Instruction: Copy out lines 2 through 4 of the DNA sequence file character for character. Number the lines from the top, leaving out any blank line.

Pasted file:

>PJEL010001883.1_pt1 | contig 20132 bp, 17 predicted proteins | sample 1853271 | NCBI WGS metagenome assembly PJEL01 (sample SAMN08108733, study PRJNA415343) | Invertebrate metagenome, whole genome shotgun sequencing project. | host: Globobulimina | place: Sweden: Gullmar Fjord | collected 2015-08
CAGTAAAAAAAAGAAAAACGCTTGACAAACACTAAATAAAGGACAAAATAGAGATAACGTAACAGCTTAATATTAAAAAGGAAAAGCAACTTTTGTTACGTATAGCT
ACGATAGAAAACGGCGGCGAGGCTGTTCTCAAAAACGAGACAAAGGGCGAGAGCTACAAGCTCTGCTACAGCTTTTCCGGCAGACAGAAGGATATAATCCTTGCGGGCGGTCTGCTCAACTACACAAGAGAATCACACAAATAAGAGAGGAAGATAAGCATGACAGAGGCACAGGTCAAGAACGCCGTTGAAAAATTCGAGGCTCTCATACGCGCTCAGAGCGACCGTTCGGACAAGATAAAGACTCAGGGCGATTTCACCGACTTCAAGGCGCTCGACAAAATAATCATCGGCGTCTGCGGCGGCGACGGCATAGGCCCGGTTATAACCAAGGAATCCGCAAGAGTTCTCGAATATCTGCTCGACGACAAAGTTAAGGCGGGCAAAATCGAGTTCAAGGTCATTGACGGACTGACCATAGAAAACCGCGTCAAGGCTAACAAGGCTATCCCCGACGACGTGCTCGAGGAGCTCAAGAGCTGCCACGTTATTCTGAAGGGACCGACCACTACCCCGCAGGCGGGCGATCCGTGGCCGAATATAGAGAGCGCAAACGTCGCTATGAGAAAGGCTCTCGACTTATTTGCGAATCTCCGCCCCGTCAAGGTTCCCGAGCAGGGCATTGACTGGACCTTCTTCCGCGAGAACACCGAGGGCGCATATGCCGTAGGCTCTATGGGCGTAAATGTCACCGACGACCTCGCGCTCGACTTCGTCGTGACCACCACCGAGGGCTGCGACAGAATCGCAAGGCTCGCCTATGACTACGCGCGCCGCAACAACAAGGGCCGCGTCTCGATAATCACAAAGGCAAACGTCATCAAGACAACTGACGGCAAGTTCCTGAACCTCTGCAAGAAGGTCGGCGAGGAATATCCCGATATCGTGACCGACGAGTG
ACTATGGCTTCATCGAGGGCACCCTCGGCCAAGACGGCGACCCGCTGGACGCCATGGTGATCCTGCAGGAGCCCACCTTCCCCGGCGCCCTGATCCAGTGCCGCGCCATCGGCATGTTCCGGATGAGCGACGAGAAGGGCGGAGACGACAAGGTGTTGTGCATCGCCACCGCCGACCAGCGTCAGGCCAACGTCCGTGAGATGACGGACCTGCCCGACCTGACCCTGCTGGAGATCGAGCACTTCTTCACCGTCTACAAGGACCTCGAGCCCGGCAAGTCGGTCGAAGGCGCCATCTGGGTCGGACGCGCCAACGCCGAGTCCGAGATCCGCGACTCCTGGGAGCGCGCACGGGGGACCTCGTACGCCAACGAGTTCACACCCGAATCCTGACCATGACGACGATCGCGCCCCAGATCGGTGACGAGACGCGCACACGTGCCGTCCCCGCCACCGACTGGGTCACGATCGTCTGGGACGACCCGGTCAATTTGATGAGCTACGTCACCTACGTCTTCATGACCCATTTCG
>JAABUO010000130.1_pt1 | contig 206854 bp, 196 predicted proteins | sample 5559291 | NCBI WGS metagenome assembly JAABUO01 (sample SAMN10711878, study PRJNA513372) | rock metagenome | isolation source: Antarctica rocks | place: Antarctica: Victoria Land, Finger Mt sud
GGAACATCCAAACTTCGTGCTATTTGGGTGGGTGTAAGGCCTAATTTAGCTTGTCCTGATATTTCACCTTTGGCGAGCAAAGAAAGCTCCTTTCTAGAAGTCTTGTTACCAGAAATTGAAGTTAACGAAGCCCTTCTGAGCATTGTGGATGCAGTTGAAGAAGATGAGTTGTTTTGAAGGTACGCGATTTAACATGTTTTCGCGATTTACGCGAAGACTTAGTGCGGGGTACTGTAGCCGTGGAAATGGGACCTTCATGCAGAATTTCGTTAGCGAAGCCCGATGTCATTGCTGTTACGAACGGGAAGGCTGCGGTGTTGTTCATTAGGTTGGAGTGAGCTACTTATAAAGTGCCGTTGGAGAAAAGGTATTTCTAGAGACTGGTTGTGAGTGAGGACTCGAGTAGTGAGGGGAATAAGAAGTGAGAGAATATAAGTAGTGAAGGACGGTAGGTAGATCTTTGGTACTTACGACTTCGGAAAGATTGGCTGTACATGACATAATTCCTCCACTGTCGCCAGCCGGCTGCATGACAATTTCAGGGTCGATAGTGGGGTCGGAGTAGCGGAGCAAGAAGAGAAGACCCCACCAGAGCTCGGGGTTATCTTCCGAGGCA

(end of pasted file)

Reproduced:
CAGTAAAAAAAAGAAAAACGCTTGACAAACACTAAATAAAGGACAAAATAGAGATAACGTAACAGCTTAATATTAAAAAGGAAAAGCAACTTTTGTTACGTATAGCT
ACGATAGAAAACGGCGGCGAGGCTGTTCTCAAAAACGAGACAAAGGGCGAGAGCTACAAGCTCTGCTACAGCTTTTCCGGCAGACAGAAGGATATAATCCTTGCGGGCGGTCTGCTCAACTACACAAGAGAATCACACAAATAAGAGAGGAAGATAAGCATGACAGAGGCACAGGTCAAGAACGCCGTTGAAAAATTCGAGGCTCTCATACGCGCTCAGAGCGACCGTTCGGACAAGATAAAGACTCAGGGCGATTTCACCGACTTCAAGGCGCTCGACAAAATAATCATCGGCGTCTGCGGCGGCGACGGCATAGGCCCGGTTATAACCAAGGAATCCGCAAGAGTTCTCGAATATCTGCTCGACGACAAAGTTAAGGCGGGCAAAATCGAGTTCAAGGTCATTGACGGACTGACCATAGAAAACCGCGTCAAGGCTAACAAGGCTATCCCCGACGACGTGCTCGAGGAGCTCAAGAGCTGCCACGTTATTCTGAAGGGACCGACCACTACCCCGCAGGCGGGCGATCCGTGGCCGAATATAGAGAGCGCAAACGTCGCTATGAGAAAGGCTCTCGACTTATTTGCGAATCTCCGCCCCGTCAAGGTTCCCGAGCAGGGCATTGACTGGACCTTCTTCCGCGAGAACACCGAGGGCGCATATGCCGTAGGCTCTATGGGCGTAAATGTCACCGACGACCTCGCGCTCGACTTCGTCGTGACCACCACCGAGGGCTGCGACAGAATCGCAAGGCTCGCCTATGACTACGCGCGCCGCAACAACAAGGGCCGCGTCTCGATAATCACAAAGGCAAACGTCATCAAGACAACTGACGGCAAGTTCCTGAACCTCTGCAAGAAGGTCGGCGAGGAATATCCCGATATCGTGACCGACGAGTG
ACTATGGCTTCATCGAGGGCACCCTCGGCCAAGACGGCGACCCGCTGGACGCCATGGTGATCCTGCAGGAGCCCACCTTCCCCGGCGCCCTGATCCAGTGCCGCGCCATCGGCATGTTCCGGATGAGCGACGAGAAGGGCGGAGACGACAAGGTGTTGTGCATCGCCACCGCCGACCAGCGTCAGGCCAACGTCCGTGAGATGACGGACCTGCCCGACCTGACCCTGCTGGAGATCGAGCACTTCTTCACCGTCTACAAGGACCTCGAGCCCGGCAAGTCGGTCGAAGGCGCCATCTGGGTCGGACGCGCCAACGCCGAGTCCGAGATCCGCGACTCCTGGGAGCGCGCACGGGGGACCTCGTACGCCAACGAGTTCACACCCGAATCCTGACCATGACGACGATCGCGCCCCAGATCGGTGACGAGACGCGCACACGTGCCGTCCCCGCCACCGACTGGGTCACGATCGTCTGGGACGACCCGGTCAATTTGATGAGCTACGTCACCTACGTCTTCATGACCCATTTCG